-          Sugar Rush (2005-2006, British)

-          Grey’s Anatomy (2005-present, American) (season 5 onwards)

-          Glee (2009-2015, American) (season 3 onwards)

-          The L Word (2004-2009, American) 

-          Lip Service (2010-2012, British)

-          Skins (2007-2013, British) (seasons 3 & 4)

-          South of Nowhere (2005-2008, American) 

-          Sense8 (2015-present, American) 

-          Wynonna Earp (2016-present, American/Canadian)

-          Pretty Little Liars (2010-2017, American) 

-          Last Tango In Halifax (2012-present, British)

-          Banana (2015, British)

-          Faking It (2014-2016, American)

-          Bomb Girls (2012-2013, Canadian)

- Black Mirror (2014-present, British, S3E4)
youtube

this was a really cute black queer short film.

also it was just very real and had no contrived storyline or character elements or anything.  just regular interactions. it’s like 20 min and i highly recommend to other folks who share the same identity intersections.

Moonlight and the Limitation of Masculinity

Going over Moonlight (2016) again, I’ve noticed Barry Jenkins recurring theme of showcasing Chiron’s (and Kevin’s) backs. In each act (from Lil, to Chiron, to Black) the has a long shot of the subject’s back. (Long Post under the cut)

Keep reading

Call to action - Storytellers.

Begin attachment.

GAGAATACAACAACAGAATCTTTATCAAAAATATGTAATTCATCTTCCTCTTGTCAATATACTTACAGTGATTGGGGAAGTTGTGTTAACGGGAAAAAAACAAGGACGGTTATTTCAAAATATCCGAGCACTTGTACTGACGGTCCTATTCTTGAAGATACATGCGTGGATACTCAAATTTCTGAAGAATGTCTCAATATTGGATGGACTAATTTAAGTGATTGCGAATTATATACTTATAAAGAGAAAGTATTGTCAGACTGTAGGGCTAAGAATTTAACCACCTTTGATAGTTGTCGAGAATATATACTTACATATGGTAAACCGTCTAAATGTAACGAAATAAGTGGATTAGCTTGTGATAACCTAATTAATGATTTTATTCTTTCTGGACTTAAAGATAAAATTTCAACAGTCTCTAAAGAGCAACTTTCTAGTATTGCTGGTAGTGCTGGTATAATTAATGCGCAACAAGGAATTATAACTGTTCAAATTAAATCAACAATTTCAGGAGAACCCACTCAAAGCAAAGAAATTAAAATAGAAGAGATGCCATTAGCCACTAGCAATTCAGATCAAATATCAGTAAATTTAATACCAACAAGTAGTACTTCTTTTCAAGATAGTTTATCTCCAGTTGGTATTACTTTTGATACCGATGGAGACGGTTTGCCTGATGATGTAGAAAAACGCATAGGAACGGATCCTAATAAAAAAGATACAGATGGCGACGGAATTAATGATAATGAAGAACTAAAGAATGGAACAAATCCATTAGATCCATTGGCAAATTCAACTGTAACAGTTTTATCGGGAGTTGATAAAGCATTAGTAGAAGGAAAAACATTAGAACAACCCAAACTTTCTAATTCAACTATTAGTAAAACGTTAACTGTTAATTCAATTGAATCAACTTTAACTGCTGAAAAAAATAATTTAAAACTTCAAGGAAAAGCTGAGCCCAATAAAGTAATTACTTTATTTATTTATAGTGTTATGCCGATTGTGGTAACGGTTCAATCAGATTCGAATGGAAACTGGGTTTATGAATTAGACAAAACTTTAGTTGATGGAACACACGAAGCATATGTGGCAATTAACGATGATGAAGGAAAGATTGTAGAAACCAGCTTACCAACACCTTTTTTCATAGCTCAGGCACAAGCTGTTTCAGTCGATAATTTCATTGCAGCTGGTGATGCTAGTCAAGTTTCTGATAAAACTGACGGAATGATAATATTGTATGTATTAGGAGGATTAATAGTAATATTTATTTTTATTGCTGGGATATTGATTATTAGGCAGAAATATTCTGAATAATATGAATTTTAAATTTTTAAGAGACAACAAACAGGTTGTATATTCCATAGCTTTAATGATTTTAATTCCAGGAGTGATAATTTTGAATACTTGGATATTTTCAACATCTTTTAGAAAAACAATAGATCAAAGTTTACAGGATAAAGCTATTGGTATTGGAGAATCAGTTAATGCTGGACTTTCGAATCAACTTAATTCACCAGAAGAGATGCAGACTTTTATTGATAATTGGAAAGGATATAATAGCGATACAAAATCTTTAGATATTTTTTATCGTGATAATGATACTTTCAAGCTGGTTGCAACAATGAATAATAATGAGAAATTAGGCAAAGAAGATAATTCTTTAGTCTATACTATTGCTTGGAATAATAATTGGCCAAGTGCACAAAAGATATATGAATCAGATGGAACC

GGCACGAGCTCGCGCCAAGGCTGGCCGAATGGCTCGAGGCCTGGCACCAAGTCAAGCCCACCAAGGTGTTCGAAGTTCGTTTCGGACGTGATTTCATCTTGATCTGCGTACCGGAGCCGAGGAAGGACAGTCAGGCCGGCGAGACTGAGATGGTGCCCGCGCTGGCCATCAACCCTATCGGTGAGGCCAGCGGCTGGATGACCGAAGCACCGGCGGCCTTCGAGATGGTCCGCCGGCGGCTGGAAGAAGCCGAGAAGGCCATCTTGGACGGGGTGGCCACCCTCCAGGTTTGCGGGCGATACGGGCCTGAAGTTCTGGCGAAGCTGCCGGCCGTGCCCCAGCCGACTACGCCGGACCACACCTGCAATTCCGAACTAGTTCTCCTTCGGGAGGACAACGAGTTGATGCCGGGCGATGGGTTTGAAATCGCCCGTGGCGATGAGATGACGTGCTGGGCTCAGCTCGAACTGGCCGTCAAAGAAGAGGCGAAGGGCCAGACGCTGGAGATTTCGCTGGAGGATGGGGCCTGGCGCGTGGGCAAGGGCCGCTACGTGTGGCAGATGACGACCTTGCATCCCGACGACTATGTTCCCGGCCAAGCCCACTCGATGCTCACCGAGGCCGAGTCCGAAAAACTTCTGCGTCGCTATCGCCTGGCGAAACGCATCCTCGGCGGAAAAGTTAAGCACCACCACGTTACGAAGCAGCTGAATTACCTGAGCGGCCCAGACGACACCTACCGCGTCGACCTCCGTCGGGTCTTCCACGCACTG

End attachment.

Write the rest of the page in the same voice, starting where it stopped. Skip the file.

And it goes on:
Right now, children are growing up in a world where global leaders and growing movements are promoting hate. Where you can be a misogynist, a racist, a xenophobe and a homophobe and end up in the most powerful position on this planet.

The result of yesterday’s vote sends all the wrong messages. It teaches young people that if you are different, that if you do not conform to social norms, you are not valid. Your voice will not be heard.

The media have undoubtedly played a large role in this election and it can be discouraging and difficult to accept but all is not lost. Remember some of the great storytelling that has been commissioned in recent years. This work is more important now than ever. If we cannot rely on our governments to set the right examples then the media has a responsibility to do so.

Film studios, production houses, television networks: Be brave, be bold.
Independent filmmakers, artists, aspiring storytellers: Unite, collaborate. You have mobile phones with incredible cameras, you have the internet, you have a platform when others don’t. Use it.

Champion unheard voices.

Originally posted by henamedmemalala

Expose difficult truths.

Originally posted by flyguytony

Hold a mirror up to society and highlight its flaws.

Promote inclusivity and diversity, respect and kindness.

Originally posted by lavirtud